Included in the proposal are plans to renovate Cordley Hall, Fairbanks Hall and Gilkey Hall on the OSU campus; an expansion of Magruder Hall Teaching Hospital; building and infrastructure improvements, including for the university’s numerous Experiment Stations; and construction of a new Oregon Quality Food and Beverage Center. The proposal includes $84.5 million for the new OSU-Cascades campus, including site reclamation, infrastructure, an academic building and a student success center. As part of its overall capital proposal, OSU is seeking $164.5 million in state paid bonds.

Following trustees’ approval, the proposed capital funding request and a request for operational budget funding will now be advanced to the state Higher Education Coordinating Commission for consideration.   

Two new graduate-level academic programs were approved, including master’s and doctoral degrees in bioengineering, and a master’s degree and graduate certificate in data analytics.

“The nation faces a critical shortage of people with ‘deep analytic’ skills that the new degree will help address,” said Sastry Pantula, dean of the OSU College of Science.

Educators say that the bioengineering degrees will also help respond to a major level of anticipated growth in Oregon’s booming bioscience industry. The proposed programs will be sent to the Higher Education Coordinating Commission for final approval.

The board approved the issuance of general revenue bonds for up to $52.5 million, to finance construction of a residence hall and a dining/academic center at OSU-Cascades, and $10 million for information technology systems infrastructure improvement projects.

The board also approved the OSU Educator Equity Plan for 2016-18, which follows adoption of a mandate passed in 2015 by the Oregon Legislature to create a more diverse educator work force. As part of the OSU plan, the university is working to increase the number and completion rates of underrepresented minority students in its professional teacher education programs. This initiative has already benefited from the Provost’s Hiring Initiative to increase the diversity of OSU faculty.

 

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Steve Clark, 541-737-4875

OSU Press to publish book by Floyd McKay on Oregon activists, visionaries

CORVALLIS, Ore. – Oregon has long been recognized throughout the nation as a progressive, “maverick” state, although a generation of citizens growing up in Oregon may not understand the origins of that reputation.

A new book by former journalist Floyd J. McKay, which will be published this April by the Oregon State University Press, helps illuminate why.

“Reporting the Oregon Story: How Activists and Visionaries Transformed a State” recalls a rollicking political atmosphere from 1964 to 1986, when Oregon crafted and passed its landmark beach bill to ensure the protection of ocean beaches for public use. The state also introduced the nation’s first bottle bill after a heated battle, resulting in a deposit on certain beverage containers to encourage recycling.

The development of the Vietnam War also provided volatile material for public discourse and shaped the political views for U.S. Senators Wayne Morse and Mark Hatfield. The 1970s brought forth a new generation of activists in the Portland metro area.

Key figures in “Reporting the Oregon Story” are Tom McCall, elected Secretary of State in 1964, and Bob Straub, elected State Treasurer. Their political rivalry formed the backdrop for two of Oregon’s most transformative decades as they both fought for and lost – and eventually won – the governorship.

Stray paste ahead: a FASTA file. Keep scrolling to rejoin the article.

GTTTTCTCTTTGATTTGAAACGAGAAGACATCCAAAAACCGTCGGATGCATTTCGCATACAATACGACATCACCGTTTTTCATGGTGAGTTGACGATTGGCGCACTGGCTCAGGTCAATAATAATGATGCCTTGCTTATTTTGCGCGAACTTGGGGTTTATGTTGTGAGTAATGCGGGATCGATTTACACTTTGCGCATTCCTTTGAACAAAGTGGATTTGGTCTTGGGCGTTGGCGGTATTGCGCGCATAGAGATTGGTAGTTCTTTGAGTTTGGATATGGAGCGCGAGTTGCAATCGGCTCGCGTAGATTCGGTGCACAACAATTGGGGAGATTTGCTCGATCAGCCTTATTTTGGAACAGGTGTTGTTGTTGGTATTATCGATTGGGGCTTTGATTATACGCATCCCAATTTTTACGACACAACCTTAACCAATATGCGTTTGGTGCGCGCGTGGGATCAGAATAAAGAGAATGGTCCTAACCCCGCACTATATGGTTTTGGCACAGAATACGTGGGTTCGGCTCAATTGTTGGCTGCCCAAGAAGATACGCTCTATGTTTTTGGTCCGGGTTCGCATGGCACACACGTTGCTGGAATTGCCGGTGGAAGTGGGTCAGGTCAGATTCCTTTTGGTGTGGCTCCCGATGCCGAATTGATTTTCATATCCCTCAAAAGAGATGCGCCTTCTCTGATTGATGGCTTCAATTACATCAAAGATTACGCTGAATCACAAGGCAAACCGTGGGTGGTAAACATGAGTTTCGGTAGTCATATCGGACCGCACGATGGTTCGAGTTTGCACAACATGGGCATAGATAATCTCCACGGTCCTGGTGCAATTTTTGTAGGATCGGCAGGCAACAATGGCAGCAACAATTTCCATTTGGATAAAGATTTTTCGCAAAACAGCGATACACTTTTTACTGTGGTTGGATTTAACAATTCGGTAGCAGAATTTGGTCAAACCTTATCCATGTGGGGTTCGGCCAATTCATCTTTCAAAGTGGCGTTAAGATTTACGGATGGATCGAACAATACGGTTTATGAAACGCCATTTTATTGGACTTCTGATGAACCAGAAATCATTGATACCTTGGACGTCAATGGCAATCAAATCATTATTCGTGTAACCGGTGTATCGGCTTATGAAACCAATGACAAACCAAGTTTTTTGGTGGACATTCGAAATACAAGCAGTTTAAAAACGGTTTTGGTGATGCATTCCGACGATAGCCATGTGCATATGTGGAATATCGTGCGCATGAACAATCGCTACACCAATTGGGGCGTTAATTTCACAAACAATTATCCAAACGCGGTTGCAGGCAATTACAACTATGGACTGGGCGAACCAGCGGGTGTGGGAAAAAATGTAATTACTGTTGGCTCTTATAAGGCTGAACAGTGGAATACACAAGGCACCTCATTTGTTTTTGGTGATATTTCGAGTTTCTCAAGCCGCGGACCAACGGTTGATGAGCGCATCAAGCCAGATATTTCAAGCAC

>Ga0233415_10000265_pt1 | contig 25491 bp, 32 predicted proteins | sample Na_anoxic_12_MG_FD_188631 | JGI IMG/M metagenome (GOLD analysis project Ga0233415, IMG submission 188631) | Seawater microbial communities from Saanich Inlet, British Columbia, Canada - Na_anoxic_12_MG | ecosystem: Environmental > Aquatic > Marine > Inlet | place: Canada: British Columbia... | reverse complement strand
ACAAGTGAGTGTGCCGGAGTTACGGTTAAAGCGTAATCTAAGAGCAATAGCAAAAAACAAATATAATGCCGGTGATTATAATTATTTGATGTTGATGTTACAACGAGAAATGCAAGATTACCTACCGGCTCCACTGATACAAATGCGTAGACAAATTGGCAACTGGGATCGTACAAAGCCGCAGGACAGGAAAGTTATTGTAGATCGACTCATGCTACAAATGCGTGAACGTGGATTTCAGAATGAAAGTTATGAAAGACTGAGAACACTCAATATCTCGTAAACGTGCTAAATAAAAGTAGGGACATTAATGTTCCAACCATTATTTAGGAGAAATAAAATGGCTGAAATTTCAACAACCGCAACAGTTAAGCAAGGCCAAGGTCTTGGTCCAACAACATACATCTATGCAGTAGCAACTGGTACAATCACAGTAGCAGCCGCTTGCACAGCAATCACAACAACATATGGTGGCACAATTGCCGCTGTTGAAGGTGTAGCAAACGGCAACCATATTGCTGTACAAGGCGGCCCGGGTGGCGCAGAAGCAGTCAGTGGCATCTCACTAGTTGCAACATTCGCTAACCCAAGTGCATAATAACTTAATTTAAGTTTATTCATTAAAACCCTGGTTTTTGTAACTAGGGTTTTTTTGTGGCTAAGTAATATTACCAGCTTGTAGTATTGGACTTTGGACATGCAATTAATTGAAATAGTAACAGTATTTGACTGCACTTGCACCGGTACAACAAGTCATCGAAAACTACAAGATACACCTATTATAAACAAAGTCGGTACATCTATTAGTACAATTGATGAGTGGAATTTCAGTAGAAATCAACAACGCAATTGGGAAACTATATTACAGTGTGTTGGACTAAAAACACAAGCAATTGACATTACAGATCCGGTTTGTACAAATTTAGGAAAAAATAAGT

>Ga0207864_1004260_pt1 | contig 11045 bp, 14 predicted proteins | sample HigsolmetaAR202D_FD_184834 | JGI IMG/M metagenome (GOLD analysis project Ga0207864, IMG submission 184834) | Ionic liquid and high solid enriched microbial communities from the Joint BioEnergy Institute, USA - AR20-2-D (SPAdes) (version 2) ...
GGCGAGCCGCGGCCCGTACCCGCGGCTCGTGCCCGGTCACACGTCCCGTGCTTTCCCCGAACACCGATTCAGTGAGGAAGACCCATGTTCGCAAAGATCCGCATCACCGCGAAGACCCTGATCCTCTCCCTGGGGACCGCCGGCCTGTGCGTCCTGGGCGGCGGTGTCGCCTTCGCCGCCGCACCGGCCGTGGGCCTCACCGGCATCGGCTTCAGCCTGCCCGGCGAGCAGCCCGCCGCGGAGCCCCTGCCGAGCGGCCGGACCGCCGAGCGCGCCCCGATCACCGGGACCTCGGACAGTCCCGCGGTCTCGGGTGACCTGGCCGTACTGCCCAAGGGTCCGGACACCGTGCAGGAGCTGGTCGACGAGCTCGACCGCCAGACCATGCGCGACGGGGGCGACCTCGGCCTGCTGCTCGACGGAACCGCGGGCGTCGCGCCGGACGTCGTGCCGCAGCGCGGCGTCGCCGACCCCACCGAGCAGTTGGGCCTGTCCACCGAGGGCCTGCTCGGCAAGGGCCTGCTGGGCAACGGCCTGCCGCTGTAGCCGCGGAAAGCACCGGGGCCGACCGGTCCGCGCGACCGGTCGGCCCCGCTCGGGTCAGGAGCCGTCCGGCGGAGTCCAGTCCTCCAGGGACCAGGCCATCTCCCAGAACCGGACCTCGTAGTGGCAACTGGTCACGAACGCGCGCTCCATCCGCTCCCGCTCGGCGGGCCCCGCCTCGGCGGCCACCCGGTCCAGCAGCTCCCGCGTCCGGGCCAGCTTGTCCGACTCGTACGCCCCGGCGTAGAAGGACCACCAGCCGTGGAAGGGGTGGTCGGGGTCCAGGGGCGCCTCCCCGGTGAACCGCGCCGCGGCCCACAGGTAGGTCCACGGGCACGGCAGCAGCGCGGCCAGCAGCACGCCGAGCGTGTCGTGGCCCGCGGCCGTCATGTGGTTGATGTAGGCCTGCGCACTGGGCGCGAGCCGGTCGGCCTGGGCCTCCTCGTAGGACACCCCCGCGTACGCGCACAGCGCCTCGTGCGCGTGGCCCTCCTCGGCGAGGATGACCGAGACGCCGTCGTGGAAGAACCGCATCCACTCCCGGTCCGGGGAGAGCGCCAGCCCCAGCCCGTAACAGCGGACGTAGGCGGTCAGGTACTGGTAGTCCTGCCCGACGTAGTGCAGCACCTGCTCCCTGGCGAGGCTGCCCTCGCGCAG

McKay had a front row seat, initially as a political reporter for The Oregon Statesman newspaper in Salem, and later as a news analyst for KGW-TV in Portland. For his work as a reporter and producer of documentaries, McKay won the DuPont-Columbia Broadcast Award, which is known informally as the Pulitzer Prize of broadcasting.

The veteran journalist chronicled numerous political battles and emerging issues, including the successful efforts of activists to halt a highway that would be built on sand in Pacific City, and the panic-inducing frenzy of “Vortex,” the nation’s only state-sponsored rock festival. The out-of-town festival was designed to draw anti-war and anti-President Nixon protesters from disrupting the national American Legion Convention being held in Portland.

In his book, McKay recounts the issues, the players and the results of these events in a compelling, personal account.

“‘Reporting the Oregon Story’ will be relished by those who lived the history, and it will serve as a worthy introduction to Oregonians young and old who want a first-hand account of Oregon’s mid-20th-century political and legislative history,” said OSU Press marketing manager Marty Brown.

McKay has a Ph.D. in media history from the University of Washington and was a Nieman Fellow in journalism at Harvard University. He taught journalism at Western Washington University and lives in Bellingham, Washington.

Copies of “Reporting the Oregon Story” are available in bookstores, by calling 1-800-621-2736, or through ordering online at: http://osupress.oregonstate.edu

Floyd McKay will read from his work and sign books at the following appearances:

  • April 14, 7 p.m. – Powell’s Books in Portland (Hawthorne store);
  • April 16, 7 p.m. – Village Books, Bellingham, Washington;
  • May 18, 7:30 p.m. – Linfield College Library (Austin Reading room), McMinnville;
  • June 7, 7 p.m. – Oregon Historical Society, downtown Portland.
Story By: 
Source: 

Marty Brown, 541-737-3866, marty.brown@oregonstate.edu

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McKay

Floyd McKay

Funding increases for innovative program to improve college success, retention